If the symptoms don’t go away after 2 days, it’s best to take your cat to a vet., who will help determine the best treatment whether it be prescription medication, OTC antihistamines or topical solutions.

In-Home Care

If you have an outdoor-loving cat, it’s best to try to keep them in the house when there is a lot of pollen in the air. Local AusPollen apps provide information on daily levels of pollen in the air at www.pollenforecast.com.au.

If your cat allows you, try to wipe their paws and fur with hypoallergenic pet wipes, when they come into the house.

Regular vacuuming and cleaning your home and your cat’s bedding and toys should also help with allergies.

If your cat is allergic to something in their regular food, change to a hypoallergenic diet. Ask your vet to help you find the right solution for your budget.

Anti-inflammatory dietary supplements can also help to support your cat’s immune system to help regulate and reduce hypersensitivity.

Two great anti-inflammatory supplements are hemp seed oil and fish oil. Both are rich in polyunsaturated fatty acids — Omega-3 and Omega-6. The ratio of Omega-6 to Omega-3 in hemp seed oil is at 3:1, which is considered to be the ideal ratio for a healthy immune response. Hemp seed oil is also rich in vitamin E (anti-oxidant) and essential minerals Zinc and Magnesium — both play a critical role in DNA repair, cell growth and effective functioning of the immune system. Fish oil has its own perks, offering a higher content of Omega-3 fatty acids, vitamin D and vitamin A.

Fortunately, you don’t have to choose one or the other because we made a delicious blend of two — BUDDYPET Luna, where hemp seed oil and fish oil work together to support your kitty’s immune system and help reduce the hypersensitivity to allergens.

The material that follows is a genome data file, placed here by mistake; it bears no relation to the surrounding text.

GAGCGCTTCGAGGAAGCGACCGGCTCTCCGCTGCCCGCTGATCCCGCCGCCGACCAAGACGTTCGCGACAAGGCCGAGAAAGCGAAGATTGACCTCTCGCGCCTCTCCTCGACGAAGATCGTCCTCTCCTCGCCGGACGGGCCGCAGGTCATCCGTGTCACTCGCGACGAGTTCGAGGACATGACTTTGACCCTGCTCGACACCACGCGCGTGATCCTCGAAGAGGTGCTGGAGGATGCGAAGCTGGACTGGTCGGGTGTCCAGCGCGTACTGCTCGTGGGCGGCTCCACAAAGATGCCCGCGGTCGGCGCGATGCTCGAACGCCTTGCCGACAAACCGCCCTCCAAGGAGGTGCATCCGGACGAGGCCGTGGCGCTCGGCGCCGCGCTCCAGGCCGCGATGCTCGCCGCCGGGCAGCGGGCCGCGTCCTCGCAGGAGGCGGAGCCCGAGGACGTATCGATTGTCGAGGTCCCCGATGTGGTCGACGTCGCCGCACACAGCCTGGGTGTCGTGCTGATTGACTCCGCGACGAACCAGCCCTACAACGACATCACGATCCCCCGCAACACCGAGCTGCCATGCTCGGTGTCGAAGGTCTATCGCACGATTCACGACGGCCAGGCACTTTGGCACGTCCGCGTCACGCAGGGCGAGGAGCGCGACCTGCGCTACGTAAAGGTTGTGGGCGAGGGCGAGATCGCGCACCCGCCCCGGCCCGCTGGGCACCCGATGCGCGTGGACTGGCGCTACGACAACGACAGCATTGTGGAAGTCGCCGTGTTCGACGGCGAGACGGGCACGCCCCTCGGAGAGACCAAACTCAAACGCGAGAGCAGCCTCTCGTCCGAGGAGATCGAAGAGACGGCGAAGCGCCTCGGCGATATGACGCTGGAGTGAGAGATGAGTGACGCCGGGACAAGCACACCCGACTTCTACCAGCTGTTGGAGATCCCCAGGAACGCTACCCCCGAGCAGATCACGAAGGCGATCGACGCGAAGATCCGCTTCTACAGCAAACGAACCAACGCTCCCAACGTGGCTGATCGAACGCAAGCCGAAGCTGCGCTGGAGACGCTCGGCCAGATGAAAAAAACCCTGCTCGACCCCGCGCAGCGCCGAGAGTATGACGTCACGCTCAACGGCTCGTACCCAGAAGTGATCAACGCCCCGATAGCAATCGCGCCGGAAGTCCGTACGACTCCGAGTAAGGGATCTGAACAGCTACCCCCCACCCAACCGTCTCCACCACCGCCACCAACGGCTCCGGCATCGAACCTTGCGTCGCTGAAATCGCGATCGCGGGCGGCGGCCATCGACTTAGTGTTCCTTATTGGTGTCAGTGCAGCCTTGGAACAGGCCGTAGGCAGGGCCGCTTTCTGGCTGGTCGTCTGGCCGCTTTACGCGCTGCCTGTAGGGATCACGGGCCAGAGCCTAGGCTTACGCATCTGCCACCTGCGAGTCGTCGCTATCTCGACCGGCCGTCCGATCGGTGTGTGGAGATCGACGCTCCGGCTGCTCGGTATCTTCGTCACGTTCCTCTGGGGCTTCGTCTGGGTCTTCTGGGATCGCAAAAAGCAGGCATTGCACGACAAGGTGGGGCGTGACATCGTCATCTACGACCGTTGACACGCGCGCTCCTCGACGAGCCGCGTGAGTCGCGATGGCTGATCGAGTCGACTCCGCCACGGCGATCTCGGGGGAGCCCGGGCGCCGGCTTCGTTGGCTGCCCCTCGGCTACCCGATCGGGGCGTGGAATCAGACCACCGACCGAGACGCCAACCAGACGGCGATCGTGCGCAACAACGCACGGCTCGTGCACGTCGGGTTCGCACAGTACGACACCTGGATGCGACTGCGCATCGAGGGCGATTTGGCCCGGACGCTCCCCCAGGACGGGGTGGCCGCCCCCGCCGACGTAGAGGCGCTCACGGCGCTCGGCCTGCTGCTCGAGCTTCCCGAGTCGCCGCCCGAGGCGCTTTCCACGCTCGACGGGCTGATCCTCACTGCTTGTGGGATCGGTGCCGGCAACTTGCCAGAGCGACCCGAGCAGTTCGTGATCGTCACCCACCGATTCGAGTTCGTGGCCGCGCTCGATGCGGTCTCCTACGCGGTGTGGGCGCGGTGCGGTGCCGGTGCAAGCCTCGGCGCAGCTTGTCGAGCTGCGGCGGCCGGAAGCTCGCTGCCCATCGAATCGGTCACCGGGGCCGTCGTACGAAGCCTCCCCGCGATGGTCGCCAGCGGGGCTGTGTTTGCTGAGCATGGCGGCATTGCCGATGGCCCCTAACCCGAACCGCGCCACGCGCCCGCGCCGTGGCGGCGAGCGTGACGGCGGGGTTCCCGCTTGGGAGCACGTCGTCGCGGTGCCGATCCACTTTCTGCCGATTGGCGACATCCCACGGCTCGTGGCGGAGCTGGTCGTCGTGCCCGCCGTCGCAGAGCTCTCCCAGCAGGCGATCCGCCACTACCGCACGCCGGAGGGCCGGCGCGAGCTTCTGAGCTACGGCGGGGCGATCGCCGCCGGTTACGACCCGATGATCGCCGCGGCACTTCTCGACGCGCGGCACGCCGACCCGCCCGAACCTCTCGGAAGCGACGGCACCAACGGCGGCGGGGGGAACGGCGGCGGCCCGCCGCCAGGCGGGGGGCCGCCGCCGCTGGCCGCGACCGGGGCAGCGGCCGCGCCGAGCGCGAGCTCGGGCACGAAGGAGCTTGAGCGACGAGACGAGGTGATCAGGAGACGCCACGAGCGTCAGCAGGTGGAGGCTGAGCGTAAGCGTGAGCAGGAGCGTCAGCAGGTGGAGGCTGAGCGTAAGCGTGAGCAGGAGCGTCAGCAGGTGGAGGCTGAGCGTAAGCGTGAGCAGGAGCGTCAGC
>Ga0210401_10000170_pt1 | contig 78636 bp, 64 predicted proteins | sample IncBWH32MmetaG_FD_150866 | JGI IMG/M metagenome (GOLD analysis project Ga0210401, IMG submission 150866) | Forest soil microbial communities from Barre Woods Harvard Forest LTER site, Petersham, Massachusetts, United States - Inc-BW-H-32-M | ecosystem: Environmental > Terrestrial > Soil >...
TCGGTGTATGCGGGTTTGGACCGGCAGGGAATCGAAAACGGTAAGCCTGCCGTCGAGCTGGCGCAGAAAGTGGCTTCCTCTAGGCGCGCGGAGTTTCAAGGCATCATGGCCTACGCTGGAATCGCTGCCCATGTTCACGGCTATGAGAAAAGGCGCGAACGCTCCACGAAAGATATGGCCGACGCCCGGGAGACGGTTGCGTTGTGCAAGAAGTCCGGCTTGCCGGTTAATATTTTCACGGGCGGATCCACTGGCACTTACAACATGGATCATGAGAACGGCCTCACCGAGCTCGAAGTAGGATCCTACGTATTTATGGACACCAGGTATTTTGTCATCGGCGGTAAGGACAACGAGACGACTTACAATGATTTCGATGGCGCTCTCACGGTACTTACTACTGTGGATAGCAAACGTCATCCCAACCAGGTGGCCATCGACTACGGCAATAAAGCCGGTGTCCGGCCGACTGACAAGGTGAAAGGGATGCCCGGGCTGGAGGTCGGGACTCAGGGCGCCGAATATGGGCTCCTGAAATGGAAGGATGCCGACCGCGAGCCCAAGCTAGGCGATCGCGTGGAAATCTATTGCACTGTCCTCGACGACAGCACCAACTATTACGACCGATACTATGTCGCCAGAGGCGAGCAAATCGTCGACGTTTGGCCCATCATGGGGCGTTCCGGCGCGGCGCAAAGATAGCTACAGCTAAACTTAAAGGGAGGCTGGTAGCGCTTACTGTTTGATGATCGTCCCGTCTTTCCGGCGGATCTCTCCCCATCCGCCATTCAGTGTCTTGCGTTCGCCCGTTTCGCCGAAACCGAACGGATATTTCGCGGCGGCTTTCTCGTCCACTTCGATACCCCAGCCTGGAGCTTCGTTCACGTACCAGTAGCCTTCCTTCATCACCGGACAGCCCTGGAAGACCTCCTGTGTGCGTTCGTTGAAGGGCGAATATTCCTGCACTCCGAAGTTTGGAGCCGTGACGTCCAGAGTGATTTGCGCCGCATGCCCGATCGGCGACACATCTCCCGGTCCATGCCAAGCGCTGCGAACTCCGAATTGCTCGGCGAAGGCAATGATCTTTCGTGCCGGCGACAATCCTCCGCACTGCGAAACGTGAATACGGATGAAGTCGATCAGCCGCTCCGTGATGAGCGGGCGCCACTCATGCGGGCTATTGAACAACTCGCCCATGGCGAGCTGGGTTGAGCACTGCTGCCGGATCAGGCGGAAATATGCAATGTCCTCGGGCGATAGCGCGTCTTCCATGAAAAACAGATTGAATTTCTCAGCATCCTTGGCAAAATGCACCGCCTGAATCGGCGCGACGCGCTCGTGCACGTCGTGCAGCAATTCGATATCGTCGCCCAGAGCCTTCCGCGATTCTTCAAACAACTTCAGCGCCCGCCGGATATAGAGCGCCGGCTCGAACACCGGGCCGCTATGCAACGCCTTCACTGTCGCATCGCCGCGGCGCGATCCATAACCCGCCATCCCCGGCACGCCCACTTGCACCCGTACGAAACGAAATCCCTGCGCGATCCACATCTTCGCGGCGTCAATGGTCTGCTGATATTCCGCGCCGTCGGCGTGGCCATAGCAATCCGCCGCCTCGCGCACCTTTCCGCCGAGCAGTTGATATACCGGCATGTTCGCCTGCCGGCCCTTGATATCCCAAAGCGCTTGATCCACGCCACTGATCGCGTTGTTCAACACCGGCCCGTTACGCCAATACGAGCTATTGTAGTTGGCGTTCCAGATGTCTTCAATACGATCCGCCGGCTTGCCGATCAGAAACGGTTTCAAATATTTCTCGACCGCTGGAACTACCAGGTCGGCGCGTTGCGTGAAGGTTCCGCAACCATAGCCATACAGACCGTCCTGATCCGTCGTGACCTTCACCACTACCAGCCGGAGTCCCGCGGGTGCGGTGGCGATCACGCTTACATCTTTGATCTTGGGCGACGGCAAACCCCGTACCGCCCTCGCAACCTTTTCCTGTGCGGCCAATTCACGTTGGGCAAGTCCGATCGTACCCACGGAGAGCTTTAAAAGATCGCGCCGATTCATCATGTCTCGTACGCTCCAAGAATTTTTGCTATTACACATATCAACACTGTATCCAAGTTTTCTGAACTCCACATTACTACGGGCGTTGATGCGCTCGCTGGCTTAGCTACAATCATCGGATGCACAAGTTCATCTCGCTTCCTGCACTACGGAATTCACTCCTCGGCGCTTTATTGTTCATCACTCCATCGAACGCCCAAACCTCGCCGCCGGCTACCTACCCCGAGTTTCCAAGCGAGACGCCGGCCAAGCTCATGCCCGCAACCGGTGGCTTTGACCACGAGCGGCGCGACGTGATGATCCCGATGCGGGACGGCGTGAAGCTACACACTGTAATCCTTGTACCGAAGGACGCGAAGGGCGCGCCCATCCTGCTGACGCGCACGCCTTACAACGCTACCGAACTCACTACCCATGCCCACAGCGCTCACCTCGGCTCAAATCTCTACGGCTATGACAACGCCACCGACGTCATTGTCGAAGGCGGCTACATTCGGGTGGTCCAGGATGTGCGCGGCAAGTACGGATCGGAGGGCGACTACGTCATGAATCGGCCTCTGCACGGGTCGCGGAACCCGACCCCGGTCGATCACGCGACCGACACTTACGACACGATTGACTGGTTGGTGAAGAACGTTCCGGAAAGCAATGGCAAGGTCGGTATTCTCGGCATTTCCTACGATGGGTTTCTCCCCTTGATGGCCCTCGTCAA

More information about the benefits of hemp seed oil is in our article Hemp Seed Oil Benefits.

In case of chronic, frequently recurring allergies with symptoms that make your cat’s life extremely uncomfortable, talk to your vet about a hemp CBD product.

To date, a growing body of evidence supports the use of CBD oil for modulating anti-inflammatory and analgesic effects, with chronic inflammation and pain being the most widely cited condition.

Unlike hemp seed oil that’s derived from the seeds of the hemp plant, CBD oil is a botanical extract derived from the leaves and flowers of the hemp plant.

As hemp CBD oil is a natural anti-inflammatory agent for chronic inflammation, it helps the immune system to fight inflammation, thus reducing hypersensitivity to antigens that can provoke an allergic reaction.

If hemp seed oil is a food product and safe to use daily as a dietary supplement, hemp CBD oil is more of a medication product and one should be very careful with the dosage, which your vet can help you determine based on your cat’s weight and the severity of the allergy condition.

For more information about the health benefits of hemp CBD oil, please read our Ultimate Guide to CBD Oil for Pets.

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Dr. Ailsa Rutherford

Dr. Ailsa Rutherford

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Senior practicing veterinarian. Member of the Australia and New Zealand College of Veterinary Surgeons in Emergency. Head of Animal Health at Buddy Pet P/L.